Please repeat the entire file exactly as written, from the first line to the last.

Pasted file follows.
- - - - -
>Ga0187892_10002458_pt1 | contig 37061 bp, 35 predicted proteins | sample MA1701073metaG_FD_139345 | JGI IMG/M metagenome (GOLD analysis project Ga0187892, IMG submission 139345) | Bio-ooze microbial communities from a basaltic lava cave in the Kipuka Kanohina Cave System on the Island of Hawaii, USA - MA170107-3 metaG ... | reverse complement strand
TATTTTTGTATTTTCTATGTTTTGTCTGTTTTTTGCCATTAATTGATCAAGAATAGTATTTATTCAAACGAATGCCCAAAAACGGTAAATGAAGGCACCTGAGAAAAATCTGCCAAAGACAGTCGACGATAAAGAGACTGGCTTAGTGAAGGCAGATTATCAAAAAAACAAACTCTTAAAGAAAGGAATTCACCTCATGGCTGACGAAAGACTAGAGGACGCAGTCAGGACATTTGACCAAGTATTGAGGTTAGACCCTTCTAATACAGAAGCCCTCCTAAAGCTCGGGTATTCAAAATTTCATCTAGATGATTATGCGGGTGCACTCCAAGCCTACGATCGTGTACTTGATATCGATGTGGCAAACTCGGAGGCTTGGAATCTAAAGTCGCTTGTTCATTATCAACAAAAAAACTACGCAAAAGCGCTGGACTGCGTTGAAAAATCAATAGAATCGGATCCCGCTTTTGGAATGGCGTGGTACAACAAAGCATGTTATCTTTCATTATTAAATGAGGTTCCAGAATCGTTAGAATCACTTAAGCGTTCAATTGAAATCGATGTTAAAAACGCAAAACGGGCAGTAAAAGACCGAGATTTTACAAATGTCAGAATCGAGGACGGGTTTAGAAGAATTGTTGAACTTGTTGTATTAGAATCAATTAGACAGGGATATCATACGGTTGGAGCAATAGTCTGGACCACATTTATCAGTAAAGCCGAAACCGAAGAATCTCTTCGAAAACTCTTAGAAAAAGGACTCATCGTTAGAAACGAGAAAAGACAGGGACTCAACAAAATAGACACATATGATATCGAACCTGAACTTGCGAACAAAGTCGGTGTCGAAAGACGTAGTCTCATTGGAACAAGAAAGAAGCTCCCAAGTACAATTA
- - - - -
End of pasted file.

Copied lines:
>Ga0187892_10002458_pt1 | contig 37061 bp, 35 predicted proteins | sample MA1701073metaG_FD_139345 | JGI IMG/M metagenome (GOLD analysis project Ga0187892, IMG submission 139345) | Bio-ooze microbial communities from a basaltic lava cave in the Kipuka Kanohina Cave System on the Island of Hawaii, USA - MA170107-3 metaG ... | reverse complement strand
TATTTTTGTATTTTCTATGTTTTGTCTGTTTTTTGCCATTAATTGATCAAGAATAGTATTTATTCAAACGAATGCCCAAAAACGGTAAATGAAGGCACCTGAGAAAAATCTGCCAAAGACAGTCGACGATAAAGAGACTGGCTTAGTGAAGGCAGATTATCAAAAAAACAAACTCTTAAAGAAAGGAATTCACCTCATGGCTGACGAAAGACTAGAGGACGCAGTCAGGACATTTGACCAAGTATTGAGGTTAGACCCTTCTAATACAGAAGCCCTCCTAAAGCTCGGGTATTCAAAATTTCATCTAGATGATTATGCGGGTGCACTCCAAGCCTACGATCGTGTACTTGATATCGATGTGGCAAACTCGGAGGCTTGGAATCTAAAGTCGCTTGTTCATTATCAACAAAAAAACTACGCAAAAGCGCTGGACTGCGTTGAAAAATCAATAGAATCGGATCCCGCTTTTGGAATGGCGTGGTACAACAAAGCATGTTATCTTTCATTATTAAATGAGGTTCCAGAATCGTTAGAATCACTTAAGCGTTCAATTGAAATCGATGTTAAAAACGCAAAACGGGCAGTAAAAGACCGAGATTTTACAAATGTCAGAATCGAGGACGGGTTTAGAAGAATTGTTGAACTTGTTGTATTAGAATCAATTAGACAGGGATATCATACGGTTGGAGCAATAGTCTGGACCACATTTATCAGTAAAGCCGAAACCGAAGAATCTCTTCGAAAACTCTTAGAAAAAGGACTCATCGTTAGAAACGAGAAAAGACAGGGACTCAACAAAATAGACACATATGATATCGAACCTGAACTTGCGAACAAAGTCGGTGTCGAAAGACGTAGTCTCATTGGAACAAGAAAGAAGCTCCCAAGTACAATTA